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Tech Talk: Samsung hip-assist robot boosts older-adult fitness
Age-related loss of muscle mass, particularly in the legs, often leads to a gradual decrease in physical activity among older adults, as the weakening of lower-limb muscles heightens the risk of falls. However, "a strategic blend of aerobic and balancing exercises" has the potential to not only enhance physical function but also mitigate the risk of falls in older adults, say researchers from Samsung Electronics Co., Ltd., (Suwon, Republic of Korea).more
Employee mental health programs largely ineffective
Initiatives that promote mental well-being are formally recommended for all British workers, and likely other workers, as well. But a new study suggests those initiatives, while well-meaning, are in fact missing the mark. Overall, the idea of having mental health support is positive, but individual-level interventions don't seem to be helpful, and may even be harmful, when looking at specific work situations.more
Same-level workplace falls set to rise
Same-level falls in the workplace are set to rise due to the rapid growth in the numbers of older female employees in the workforce, Australian research suggests. Although workplace falls, overall, are more common among male employees, particularly falls from height, same-level falls are more common in older women, the findings indicate. The prevalence and relative severity of workplace falls mean that better prevention strategies are needed to mitigate these sex-specific risk factors, the researchers conclude.more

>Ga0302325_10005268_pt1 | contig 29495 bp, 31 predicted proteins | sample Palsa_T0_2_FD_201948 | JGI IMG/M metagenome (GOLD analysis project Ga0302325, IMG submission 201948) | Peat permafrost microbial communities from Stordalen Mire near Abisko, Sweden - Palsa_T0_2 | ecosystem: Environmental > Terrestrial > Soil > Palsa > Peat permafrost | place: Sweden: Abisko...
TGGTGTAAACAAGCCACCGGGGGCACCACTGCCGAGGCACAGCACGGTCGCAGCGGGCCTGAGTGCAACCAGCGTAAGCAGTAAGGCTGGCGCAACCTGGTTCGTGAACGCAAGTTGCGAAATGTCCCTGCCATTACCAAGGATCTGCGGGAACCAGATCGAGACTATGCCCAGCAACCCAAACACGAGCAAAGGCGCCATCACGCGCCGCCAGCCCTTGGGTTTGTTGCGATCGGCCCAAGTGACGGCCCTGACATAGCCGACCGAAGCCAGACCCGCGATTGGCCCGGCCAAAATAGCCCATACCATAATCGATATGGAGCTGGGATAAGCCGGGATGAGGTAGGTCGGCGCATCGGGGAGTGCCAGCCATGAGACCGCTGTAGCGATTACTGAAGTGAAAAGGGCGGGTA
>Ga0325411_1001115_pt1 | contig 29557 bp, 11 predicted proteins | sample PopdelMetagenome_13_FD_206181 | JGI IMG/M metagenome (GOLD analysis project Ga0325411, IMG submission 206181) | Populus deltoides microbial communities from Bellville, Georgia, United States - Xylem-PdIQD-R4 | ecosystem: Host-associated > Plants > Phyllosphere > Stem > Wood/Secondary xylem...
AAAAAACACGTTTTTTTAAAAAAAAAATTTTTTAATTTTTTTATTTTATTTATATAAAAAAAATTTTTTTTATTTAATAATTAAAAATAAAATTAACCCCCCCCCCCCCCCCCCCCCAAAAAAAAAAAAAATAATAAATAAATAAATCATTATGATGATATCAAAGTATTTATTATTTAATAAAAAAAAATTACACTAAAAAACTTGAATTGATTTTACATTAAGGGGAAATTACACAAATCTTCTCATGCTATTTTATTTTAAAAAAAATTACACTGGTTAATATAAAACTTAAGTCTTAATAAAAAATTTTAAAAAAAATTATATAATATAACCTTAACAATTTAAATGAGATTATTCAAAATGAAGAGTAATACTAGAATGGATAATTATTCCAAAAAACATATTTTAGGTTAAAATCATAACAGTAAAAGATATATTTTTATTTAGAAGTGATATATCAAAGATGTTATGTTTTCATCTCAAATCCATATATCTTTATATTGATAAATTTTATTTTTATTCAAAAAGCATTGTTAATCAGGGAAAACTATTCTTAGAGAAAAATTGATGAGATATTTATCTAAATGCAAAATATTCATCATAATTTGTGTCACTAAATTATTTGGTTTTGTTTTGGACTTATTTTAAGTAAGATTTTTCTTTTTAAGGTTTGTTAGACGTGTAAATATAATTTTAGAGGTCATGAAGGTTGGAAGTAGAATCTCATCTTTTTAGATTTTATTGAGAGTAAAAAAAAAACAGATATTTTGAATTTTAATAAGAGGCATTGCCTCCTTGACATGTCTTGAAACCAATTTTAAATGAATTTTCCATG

Report reveals 2024 tech trends for older adults
Like many organizations, AARP recently released its tech trend predictions for this year, and they're of course worth a read. In a nutshell, the report highlights, with specific examples, the "noticeable shift" in tech adoption by adults 50+, who are now on a par with adults ages 18-49 when it comes to tech device ownership; continued spending by this demographic on smart appliances; active engagement with digital services, especially via apps instead of websites only; streaming most, if not all, entertainment content; and using tech to stay connected with family and friends.more
Surprising truth about intergenerational wealth transfer
"Boomers are rolling in financial assets. But they are probably going to spend all their savings before they can pass anything down to their children," writes Ann C. Logue for Business Insider. In a fascinating and timely article, with links to relevant studies and related resources, Logue documents why the "great wealth transfer" from Boomers -- who currently hold about half of US wealth, although they make up only 17% of the population -- to their families is unlikely to take place, and if it does, why the main beneficiaries will be those who don't actually need the money.more
Economics of aging
Stats: 156,000 more senior housing units needed by 2025
In 2025, the first Boomers will turn 80. What does the industry need to do to prepare right now? The NIC MAP Vision project estimates that an additional 156,842 senior housing units will be needed. In a detail-filled blog, Lisa McCracken, Head of Research & Analytics at the National Investment Center for Seniors Housing & Care (NIC), presents an overview of what it will take to stay competitive going forward.more